Migration through soil of organic solutes in an oil-shale process water

Environmental Science & Technology
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Abstract

The migration through soil of organic solutes in an oil-shale process water (retort water) was studied by using soil columns and analyzing leachates for various organic constituents. Retort water extracted significant quantities of organic anions leached from ammonium-saturated-soil organic matter, and a distilled-water rinse, which followed retort-water leaching, released additional organic acids from the soil. After being corrected for organic constitutents extracted from soil by retort water, dissolved-organic-carbon fractionation analyses of effluent fractions showed that the order of increasing affinity of six organic compound classes for the soil was as follows: hydrophilic neutrals nearly equal to hydrophilic acids, followed by the sequence of hydrophobic acids, hydrophilic bases, hydrophobic bases, and hydrophobic neutrals. Liquid-chromatographic analysis of the aromatic amines in the hydrophobic- and hydrophilic-base fractions showed that the relative order of the rates of migration through the soil column was the same as the order of migration on a reversed-phase, octadecylsilica liquid-chromatographic column.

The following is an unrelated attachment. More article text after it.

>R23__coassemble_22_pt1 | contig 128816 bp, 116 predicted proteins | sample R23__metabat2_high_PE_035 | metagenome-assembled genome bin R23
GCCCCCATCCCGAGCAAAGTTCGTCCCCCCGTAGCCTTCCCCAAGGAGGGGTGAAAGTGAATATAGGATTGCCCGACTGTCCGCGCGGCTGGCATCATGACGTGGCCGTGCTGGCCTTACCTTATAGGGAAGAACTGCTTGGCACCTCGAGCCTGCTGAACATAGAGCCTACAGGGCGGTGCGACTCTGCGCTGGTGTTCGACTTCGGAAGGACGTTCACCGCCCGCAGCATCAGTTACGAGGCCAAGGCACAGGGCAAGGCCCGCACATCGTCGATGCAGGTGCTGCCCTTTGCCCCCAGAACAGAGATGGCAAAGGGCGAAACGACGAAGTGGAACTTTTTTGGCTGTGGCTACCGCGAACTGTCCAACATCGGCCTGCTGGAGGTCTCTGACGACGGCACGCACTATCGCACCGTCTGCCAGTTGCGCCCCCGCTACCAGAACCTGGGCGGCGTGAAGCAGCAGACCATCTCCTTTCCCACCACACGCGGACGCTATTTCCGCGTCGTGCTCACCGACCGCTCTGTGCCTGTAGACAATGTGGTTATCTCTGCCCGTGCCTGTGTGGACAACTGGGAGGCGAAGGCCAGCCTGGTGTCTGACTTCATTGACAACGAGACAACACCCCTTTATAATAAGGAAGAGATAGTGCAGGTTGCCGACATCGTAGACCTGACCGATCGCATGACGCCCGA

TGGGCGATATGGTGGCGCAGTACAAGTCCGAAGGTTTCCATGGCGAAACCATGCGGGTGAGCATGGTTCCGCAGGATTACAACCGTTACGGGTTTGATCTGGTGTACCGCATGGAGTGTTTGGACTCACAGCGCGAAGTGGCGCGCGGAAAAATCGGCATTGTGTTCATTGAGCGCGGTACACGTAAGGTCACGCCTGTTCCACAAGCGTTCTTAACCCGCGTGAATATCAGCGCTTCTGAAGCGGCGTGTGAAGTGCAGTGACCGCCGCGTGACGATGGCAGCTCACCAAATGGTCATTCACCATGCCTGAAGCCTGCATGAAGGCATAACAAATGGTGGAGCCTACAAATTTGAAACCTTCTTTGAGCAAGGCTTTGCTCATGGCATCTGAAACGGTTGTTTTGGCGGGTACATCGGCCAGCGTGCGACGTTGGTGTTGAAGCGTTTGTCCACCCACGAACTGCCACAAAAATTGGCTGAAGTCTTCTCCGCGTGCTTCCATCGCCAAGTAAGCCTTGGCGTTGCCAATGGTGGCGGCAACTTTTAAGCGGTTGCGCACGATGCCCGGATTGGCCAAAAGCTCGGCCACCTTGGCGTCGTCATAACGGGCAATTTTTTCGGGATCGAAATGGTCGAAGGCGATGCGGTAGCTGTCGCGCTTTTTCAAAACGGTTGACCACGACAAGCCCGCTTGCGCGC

Additional publication details

Publication type Article
Publication Subtype Journal Article
Title Migration through soil of organic solutes in an oil-shale process water
Series title Environmental Science & Technology
DOI 10.1021/es00094a007
Volume 15
Issue 12
Year Published 1981
Language English
Publisher American Chemical Society
Larger Work Type Article
Larger Work Subtype Journal Article
Larger Work Title Environmental Science and Technology
First page 1467
Last page 1475